New York City Cemeteries:
Green-Wood Cemetery (2)Fifth Avenue and 25th Street, Brooklyn 
"Once called “the largest and handsomest [cemetery] in the vicinity of New York.” Green-Wood’s beauty ultimately inspired the contest to design Manhattan’s Central Park. Designed by David Bates Douglass…the 478-acre cemetery was seen “as a rural retreat where visitors could contemplate death as a reconciliation with nature.” Douglass’ plan included trees, flowers, paths with views of Manhattan and New York Harbor. Richard Upjohn, architect of Trinity Church, designed the Main Gate. Erected in 1861, the gate was made of brownstone and crowned with multi-colored slate shingles. Spires, turrets, finials, crockets, and gables distinguished the structure in the gothic revival style."
Map: Robinson’s atlas of the city of Brooklyn (1886)
Text: The Graveyard Shift : a family historian’s guide to New York City cemeteries

New York City Cemeteries:

Green-Wood Cemetery (2)
Fifth Avenue and 25th Street, Brooklyn

"Once called “the largest and handsomest [cemetery] in the vicinity of New York.” Green-Wood’s beauty ultimately inspired the contest to design Manhattan’s Central Park. Designed by David Bates Douglass…the 478-acre cemetery was seen “as a rural retreat where visitors could contemplate death as a reconciliation with nature.” Douglass’ plan included trees, flowers, paths with views of Manhattan and New York Harbor. Richard Upjohn, architect of Trinity Church, designed the Main Gate. Erected in 1861, the gate was made of brownstone and crowned with multi-colored slate shingles. Spires, turrets, finials, crockets, and gables distinguished the structure in the gothic revival style."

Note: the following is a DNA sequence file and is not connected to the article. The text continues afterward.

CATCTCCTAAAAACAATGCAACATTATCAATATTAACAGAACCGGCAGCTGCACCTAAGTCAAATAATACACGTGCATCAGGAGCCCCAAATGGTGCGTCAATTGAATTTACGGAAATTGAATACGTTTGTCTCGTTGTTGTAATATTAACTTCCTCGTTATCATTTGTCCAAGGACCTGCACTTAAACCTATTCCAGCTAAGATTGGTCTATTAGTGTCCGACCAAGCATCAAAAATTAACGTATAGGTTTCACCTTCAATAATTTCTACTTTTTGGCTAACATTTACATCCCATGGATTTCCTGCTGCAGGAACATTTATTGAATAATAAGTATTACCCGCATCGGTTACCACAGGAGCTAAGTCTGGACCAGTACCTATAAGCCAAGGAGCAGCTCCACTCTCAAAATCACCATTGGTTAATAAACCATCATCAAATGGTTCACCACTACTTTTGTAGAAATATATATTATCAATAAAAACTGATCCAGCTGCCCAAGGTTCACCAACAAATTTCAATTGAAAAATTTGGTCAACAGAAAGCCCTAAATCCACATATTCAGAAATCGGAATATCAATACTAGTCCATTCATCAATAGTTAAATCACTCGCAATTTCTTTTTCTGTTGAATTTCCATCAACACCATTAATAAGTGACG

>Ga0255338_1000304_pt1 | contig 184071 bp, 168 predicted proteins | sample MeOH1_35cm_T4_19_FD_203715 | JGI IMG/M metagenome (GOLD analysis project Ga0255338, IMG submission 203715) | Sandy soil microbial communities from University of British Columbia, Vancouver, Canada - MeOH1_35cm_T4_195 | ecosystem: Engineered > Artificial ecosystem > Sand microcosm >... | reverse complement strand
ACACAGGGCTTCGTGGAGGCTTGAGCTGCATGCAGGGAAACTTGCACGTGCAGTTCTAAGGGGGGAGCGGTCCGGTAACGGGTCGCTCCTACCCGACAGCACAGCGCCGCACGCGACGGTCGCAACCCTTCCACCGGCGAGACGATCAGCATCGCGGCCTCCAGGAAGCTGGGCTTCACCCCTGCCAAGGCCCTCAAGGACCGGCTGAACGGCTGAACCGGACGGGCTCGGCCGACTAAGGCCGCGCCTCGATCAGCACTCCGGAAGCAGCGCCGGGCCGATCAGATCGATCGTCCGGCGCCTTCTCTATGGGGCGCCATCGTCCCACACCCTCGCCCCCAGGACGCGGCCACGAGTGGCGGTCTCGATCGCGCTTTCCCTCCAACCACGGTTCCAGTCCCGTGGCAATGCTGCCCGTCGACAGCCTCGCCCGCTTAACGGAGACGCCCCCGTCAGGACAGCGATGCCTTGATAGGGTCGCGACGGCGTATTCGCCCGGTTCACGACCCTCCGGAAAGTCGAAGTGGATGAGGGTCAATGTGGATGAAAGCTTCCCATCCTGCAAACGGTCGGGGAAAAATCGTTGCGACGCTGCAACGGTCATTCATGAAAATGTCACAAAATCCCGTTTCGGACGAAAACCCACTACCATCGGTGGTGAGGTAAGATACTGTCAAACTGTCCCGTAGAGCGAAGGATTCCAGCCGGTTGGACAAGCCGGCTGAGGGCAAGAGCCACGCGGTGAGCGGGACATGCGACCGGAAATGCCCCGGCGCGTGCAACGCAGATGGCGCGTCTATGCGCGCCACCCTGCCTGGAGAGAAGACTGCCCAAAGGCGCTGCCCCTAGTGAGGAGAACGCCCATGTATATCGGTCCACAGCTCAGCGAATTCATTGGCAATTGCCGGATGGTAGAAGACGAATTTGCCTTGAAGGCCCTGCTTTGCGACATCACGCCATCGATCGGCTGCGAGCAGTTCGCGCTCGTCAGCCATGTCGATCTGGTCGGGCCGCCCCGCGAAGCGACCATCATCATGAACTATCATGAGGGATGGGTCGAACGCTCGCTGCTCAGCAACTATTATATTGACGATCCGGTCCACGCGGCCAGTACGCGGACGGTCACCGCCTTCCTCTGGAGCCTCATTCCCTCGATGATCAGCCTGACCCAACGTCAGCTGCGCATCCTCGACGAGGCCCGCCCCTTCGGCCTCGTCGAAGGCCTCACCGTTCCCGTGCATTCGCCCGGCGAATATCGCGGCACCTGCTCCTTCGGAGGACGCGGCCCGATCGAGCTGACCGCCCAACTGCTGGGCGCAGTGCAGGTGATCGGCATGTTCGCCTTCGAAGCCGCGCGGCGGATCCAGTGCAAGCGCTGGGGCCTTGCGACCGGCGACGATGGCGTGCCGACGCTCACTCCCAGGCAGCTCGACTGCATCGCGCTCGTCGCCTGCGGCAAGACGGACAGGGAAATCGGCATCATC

Map: Robinson’s atlas of the city of Brooklyn (1886)

Text: The Graveyard Shift : a family historian’s guide to New York City cemeteries